Yeah, I know. I just now got to know Paul [Giamatti] and Phil [Seymour Hoffman]. They’re great. They’re amazing. But I didn’t actually have any scenes with them. Most of them were just with Ryan.

It’s a shame you weren’t around for them.

I know, it could be worse. It was not a bad day at work.

So they shot you for two weeks and then…?

It was a couple of months actually. It was pretty spread out. When we filmed in Cincinnati and Detroit in winter, we still had a great time so that’s saying a lot.

That’s impressive.

That’s very impressive.

Was it a challenge to play a character with smaller parts spread out that way?

No, it was great actually. It was nice to not have the movie just resting [on me]. Poor Ryan, he was in every single scene.

Did you give him hell for that?

Of course, I’m always giving Ryan hell actually.

Later today.

Later today, I’m sure. It’ll start.

Your character is 20 and you’re now 24. Given that you have four more years of real life experience, what advice might you have for your character?

Advice for her? Oh Jesus! So many bad jokes have just come into my head. I’m not going to say anything.

Say them all!

I know, I know. But I’m supposed to promote this movie in a good way. Okay. What advice would I give to her? God! I mean, I really don’t know.

Keep your pants on?

No, she should be able to pull her pants off as much as she wants. But maybe be safer? I would say. Be safer. I don’t know. Yeah, probably just that. Be more careful next time, I guess.

George Clooney is known as something of a prankster on set, did he pull any shit on you?

I don’t know. I feel like he’s always pulling something. That’s the thing. I think one of the greatest pranks of all time is just establishing that you’re a prankster so every day on set you’re looking over your shoulder. Everyone was on their toes just waiting for something to happen. I think the only thing he did to me was catch me and Max [Minghella] dancing and singing and he rolled the camera, but that was about it. I think Ryan was the one that got water squirt bottles in his crotch and things like that but I was spared.

What were you guys dancing to?

Justin Bieber…which is why he knew it would be embarrassing.

Yes, that is embarrassing.

But I am a firm Belieber and I’ve embraced it. I used to be a closeted one who was really embarrassed about it but there’s nothing I can do so it’s best to be honest.

That’d be a little weird.

No, no, and that’s the thing. God, I hope he knows that. It’s fine. It’s nothing to be freaked out about. I just really respect you and what you do and how hard you’ve worked because I was a kid performer. Anytime someone that young is born with that incredible of a talent and has gone as far so quickly, I mean, that’s amazing. I can’t imagine what that does to a person so the journey ahead for him must be just crazy.

You were talking about analyzing people and picking out a part, are you writing anything?

Yeah. I mean, I do. I write. I write a lot. I’ve always written actually. I feel like one day I need to write an autobiography though because Jesus it’s like it’s been so crazy. I’d love to do that one of these days. Julie Taymor wants me to make a movie about the years between 18 and 24. She was like “This whole time you just need to put on film immediately.” I don’t know. I would love to keep writing though and maybe direct one of these days. That’s what everyone keeps telling me I need to be doing but I don’t know if I’m there yet.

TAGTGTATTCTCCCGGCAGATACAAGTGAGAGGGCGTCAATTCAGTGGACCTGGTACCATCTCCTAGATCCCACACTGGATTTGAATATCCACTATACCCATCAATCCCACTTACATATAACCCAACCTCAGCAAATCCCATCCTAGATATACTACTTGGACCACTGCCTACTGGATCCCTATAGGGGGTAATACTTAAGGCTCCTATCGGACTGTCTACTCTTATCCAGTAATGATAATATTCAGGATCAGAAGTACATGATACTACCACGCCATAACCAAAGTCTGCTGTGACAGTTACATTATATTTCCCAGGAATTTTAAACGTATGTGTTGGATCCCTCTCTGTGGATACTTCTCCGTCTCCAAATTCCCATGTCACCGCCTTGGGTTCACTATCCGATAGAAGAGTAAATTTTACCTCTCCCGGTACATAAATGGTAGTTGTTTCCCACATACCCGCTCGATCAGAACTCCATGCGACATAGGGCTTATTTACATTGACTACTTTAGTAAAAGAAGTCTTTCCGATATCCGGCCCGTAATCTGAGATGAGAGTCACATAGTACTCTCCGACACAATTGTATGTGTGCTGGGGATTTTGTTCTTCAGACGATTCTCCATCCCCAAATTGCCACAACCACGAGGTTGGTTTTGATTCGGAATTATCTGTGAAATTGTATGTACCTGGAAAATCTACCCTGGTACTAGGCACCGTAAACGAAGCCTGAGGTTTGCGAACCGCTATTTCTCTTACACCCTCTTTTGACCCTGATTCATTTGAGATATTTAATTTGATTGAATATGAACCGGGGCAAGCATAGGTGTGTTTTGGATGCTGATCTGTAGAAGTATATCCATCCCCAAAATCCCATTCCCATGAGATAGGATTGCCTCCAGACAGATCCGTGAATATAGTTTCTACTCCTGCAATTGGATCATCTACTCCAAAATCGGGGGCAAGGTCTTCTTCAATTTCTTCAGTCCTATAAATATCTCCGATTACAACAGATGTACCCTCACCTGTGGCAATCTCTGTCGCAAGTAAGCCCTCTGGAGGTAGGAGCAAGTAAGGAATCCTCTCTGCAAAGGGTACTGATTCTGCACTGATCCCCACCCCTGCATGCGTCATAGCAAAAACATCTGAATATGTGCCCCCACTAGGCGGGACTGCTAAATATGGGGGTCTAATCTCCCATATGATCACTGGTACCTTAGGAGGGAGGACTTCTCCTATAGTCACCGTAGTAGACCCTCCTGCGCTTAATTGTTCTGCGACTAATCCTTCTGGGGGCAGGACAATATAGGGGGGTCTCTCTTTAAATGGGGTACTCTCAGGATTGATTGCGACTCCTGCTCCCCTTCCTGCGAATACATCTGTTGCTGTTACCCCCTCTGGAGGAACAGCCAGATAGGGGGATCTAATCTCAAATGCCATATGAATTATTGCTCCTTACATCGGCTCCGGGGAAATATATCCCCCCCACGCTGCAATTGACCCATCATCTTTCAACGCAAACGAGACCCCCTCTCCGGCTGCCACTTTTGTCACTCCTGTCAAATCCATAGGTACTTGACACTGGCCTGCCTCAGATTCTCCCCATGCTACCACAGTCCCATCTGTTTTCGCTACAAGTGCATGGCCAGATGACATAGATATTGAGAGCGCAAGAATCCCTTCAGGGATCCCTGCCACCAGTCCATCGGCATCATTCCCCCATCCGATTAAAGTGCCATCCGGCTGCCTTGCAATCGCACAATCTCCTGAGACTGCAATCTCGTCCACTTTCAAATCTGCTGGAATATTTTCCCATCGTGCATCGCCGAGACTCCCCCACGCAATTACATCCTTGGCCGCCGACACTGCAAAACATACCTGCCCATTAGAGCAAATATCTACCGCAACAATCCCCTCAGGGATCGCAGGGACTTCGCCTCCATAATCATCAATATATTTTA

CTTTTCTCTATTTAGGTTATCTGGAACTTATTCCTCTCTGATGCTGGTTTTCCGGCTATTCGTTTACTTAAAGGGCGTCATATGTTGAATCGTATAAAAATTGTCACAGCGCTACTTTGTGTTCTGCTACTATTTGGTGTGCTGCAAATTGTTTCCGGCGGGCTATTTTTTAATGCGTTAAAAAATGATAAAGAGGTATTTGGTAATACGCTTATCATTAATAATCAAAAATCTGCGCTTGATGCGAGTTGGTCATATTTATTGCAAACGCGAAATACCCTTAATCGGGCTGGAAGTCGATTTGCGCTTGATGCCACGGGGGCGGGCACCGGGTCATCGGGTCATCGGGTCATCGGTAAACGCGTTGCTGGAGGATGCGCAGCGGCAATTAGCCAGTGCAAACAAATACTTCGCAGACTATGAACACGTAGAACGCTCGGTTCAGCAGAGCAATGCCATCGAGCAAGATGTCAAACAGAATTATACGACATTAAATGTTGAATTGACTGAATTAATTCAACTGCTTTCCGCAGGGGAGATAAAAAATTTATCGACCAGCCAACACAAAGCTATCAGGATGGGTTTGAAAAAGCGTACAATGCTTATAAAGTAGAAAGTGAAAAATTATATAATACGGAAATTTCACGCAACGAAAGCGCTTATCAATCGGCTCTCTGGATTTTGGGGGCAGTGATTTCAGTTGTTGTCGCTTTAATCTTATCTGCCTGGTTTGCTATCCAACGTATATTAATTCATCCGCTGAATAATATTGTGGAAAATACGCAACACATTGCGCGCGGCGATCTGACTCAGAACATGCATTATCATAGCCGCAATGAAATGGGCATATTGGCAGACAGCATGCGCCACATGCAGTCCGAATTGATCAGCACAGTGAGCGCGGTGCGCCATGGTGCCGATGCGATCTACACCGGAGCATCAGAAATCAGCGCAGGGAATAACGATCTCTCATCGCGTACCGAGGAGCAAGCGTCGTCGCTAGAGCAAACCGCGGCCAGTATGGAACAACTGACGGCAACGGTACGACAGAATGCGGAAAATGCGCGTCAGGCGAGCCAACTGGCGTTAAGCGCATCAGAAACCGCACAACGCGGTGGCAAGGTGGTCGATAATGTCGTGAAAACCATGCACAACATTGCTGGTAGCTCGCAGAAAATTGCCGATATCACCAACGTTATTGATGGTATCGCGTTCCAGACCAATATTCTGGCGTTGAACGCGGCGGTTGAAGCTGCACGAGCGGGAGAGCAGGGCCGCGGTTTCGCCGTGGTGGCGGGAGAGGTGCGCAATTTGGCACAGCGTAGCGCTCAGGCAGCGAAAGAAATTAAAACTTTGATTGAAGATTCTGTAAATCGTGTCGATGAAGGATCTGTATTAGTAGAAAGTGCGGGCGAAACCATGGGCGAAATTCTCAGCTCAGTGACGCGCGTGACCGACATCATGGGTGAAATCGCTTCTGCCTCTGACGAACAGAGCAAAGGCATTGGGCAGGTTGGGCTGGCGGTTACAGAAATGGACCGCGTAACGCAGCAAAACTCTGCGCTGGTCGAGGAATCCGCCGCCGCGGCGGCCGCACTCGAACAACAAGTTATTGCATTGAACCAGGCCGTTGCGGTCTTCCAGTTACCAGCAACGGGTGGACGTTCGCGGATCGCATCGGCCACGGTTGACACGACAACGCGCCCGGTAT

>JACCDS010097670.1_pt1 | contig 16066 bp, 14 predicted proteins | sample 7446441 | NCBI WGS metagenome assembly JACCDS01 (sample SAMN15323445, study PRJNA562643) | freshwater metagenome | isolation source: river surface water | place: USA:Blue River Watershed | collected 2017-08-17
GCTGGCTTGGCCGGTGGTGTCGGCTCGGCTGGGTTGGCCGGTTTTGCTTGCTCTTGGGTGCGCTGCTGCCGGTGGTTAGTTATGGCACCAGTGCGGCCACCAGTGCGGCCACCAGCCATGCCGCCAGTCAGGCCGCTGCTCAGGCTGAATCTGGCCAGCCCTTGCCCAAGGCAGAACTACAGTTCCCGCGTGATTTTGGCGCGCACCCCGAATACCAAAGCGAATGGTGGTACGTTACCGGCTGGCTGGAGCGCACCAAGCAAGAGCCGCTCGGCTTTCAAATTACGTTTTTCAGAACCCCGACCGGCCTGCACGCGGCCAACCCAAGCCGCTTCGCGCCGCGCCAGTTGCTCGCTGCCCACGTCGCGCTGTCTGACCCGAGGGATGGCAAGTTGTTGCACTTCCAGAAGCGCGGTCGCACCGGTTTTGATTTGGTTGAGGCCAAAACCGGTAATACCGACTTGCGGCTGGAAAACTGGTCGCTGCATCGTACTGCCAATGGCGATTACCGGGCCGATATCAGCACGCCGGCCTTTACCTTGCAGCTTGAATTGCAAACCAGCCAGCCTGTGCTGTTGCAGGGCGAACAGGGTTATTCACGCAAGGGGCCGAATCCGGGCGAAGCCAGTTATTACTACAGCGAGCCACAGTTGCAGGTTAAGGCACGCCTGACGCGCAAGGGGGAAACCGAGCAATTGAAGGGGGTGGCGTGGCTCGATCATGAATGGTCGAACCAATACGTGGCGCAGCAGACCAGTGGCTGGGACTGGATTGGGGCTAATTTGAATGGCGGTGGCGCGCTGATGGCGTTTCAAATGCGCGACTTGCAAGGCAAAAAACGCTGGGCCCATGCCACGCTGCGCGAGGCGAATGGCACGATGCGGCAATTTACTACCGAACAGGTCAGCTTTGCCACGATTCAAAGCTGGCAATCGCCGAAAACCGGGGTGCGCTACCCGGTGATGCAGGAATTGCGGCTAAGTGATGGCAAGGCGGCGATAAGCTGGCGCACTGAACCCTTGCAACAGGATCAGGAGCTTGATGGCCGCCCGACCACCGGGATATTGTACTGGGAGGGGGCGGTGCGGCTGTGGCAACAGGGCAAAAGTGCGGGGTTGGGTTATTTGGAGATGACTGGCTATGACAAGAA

You’ve spent X amount of years in front of the camera and you’ve obviously got the eye for how everything works with actors.

Totally. Now I’m trying to take in every little thing and ask questions and learn as much as possible.

Is that something you got from George Clooney since he’s an actor turned director?

A little bit. I mean, it was really inspiring watching him, especially as an actor. It’s so cool that he’s taken everything that he’s achieved and now he has the opportunity to make these incredible films and these important stories. That’s inspiring. That was cool.

Of all the roles that you’ve had, have you had a favorite to psychoanalyze?

Oh my God, Veda from Mildred [Pierce]. I mean, she was a field day. But she was also the hardest to pick apart because she does things that are so hard to fathom and so hard to imagine anyone actually doing and the motives behind it. To find a way to sympathize with her and to figure out why she does what she does, I mean, that was really difficult because she’s not somebody that you want to feel bad for in any way.

What’s next for you on the horizon that we should be watching out for?

I don’t know. I mean, there’s things in the works but I don’t think I can talk about any of them yet. I just have to wait and see. I really want to do a comedy next. I do. That’s just a side of me that no one’s really got a chance to see.

Do you mean dark comedy like Pretty Persuasion or just light comedy?

Light, like a stoner comedy, I would love to do and it would be fun. I think everything that I do, I have to come on set and go [takes a deep breath preparing for a really serious, dramatic scene]. I would just love to come on set and be like “Hey! Let’s do this!” That would be great. It would be a change of pace.

Is this your call out to everyone right now? “Hey, I want to do a stoner comedy.”

That’s exactly what I’m doing. Absolutely.

Sort of a Matthew McConaughey role?

That would be great actually. That would be amazing.

Eric Eisenberg
Assistant Managing Editor

NJ native who calls LA home and lives in a Dreamatorium. A decade-plus CinemaBlend veteran who is endlessly enthusiastic about the career he’s dreamt of since seventh grade.